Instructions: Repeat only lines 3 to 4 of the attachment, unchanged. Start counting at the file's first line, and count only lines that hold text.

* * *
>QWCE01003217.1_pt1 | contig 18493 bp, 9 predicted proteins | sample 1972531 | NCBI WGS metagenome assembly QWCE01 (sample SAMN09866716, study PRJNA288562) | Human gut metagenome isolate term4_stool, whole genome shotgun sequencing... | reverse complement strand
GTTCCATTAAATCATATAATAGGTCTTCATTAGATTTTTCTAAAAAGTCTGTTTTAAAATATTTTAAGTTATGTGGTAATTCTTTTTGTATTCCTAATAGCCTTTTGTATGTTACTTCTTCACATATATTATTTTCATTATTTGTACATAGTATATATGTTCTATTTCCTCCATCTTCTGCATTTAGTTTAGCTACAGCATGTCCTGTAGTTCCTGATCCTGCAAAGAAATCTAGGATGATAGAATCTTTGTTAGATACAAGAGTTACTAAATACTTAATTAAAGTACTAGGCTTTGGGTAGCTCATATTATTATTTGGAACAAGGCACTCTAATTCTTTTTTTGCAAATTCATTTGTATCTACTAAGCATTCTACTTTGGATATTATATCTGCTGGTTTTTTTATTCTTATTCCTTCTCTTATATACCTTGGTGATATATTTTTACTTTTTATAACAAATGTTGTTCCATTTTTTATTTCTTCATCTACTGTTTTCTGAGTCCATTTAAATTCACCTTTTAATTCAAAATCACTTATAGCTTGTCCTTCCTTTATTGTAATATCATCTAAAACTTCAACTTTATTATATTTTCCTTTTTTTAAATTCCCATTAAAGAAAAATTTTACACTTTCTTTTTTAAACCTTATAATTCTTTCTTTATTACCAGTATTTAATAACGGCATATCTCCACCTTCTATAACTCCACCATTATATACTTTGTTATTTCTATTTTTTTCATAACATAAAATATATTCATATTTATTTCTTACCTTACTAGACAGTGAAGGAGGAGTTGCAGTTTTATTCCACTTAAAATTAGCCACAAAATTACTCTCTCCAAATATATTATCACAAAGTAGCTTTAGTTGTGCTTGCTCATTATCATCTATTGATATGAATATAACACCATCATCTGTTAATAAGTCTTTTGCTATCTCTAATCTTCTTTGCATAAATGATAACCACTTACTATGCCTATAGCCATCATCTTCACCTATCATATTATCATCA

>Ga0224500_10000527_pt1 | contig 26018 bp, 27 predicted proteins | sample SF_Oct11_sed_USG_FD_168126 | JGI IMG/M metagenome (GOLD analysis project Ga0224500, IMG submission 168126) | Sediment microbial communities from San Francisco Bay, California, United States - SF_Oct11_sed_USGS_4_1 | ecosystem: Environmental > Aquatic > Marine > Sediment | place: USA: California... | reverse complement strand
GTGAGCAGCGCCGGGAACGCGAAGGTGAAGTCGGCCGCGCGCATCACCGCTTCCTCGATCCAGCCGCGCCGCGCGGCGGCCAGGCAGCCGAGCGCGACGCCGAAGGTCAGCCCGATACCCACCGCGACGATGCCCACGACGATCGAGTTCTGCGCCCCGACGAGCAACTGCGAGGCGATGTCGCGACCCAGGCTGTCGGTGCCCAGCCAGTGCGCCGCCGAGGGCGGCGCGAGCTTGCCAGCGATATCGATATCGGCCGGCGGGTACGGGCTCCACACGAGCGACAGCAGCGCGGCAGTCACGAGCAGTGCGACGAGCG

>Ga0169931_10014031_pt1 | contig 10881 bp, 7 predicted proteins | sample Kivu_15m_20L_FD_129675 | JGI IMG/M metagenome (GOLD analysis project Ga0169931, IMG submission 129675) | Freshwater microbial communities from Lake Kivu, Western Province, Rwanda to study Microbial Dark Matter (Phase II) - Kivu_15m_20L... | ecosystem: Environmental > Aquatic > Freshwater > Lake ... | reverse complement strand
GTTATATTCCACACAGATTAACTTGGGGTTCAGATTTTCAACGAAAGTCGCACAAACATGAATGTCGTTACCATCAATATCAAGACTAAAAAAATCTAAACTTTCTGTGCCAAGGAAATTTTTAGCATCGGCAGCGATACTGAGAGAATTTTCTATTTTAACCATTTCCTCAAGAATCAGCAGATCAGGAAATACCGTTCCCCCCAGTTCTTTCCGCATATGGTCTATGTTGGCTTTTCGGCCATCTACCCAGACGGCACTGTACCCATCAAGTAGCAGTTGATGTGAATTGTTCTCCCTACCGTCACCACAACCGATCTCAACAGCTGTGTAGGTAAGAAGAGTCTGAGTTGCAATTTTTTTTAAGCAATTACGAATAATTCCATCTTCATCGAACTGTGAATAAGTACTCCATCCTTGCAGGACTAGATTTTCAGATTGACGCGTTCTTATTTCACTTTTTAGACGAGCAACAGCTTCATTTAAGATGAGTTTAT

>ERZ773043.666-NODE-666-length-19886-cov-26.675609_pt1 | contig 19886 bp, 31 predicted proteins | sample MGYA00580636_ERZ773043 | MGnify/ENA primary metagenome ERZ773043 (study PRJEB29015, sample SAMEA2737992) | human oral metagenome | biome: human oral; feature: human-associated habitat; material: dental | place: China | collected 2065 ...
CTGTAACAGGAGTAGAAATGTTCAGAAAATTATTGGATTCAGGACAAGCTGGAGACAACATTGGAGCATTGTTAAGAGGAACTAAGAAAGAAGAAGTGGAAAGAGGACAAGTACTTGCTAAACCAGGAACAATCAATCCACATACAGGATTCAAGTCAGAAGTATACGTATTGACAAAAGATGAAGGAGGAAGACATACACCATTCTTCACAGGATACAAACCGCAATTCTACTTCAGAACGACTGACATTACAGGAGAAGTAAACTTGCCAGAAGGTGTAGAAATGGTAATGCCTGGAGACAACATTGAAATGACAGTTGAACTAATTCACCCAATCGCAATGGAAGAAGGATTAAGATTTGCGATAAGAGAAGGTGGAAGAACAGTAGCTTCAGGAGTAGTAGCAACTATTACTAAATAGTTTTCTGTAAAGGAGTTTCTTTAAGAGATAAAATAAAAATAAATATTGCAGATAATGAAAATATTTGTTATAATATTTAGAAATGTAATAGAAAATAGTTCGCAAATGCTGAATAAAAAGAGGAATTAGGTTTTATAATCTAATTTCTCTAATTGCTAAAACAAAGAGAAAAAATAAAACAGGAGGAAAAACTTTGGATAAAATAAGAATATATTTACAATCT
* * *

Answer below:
>Ga0224500_10000527_pt1 | contig 26018 bp, 27 predicted proteins | sample SF_Oct11_sed_USG_FD_168126 | JGI IMG/M metagenome (GOLD analysis project Ga0224500, IMG submission 168126) | Sediment microbial communities from San Francisco Bay, California, United States - SF_Oct11_sed_USGS_4_1 | ecosystem: Environmental > Aquatic > Marine > Sediment | place: USA: California... | reverse complement strand
GTGAGCAGCGCCGGGAACGCGAAGGTGAAGTCGGCCGCGCGCATCACCGCTTCCTCGATCCAGCCGCGCCGCGCGGCGGCCAGGCAGCCGAGCGCGACGCCGAAGGTCAGCCCGATACCCACCGCGACGATGCCCACGACGATCGAGTTCTGCGCCCCGACGAGCAACTGCGAGGCGATGTCGCGACCCAGGCTGTCGGTGCCCAGCCAGTGCGCCGCCGAGGGCGGCGCGAGCTTGCCAGCGATATCGATATCGGCCGGCGGGTACGGGCTCCACACGAGCGACAGCAGCGCGGCAGTCACGAGCAGTGCGACGAGCG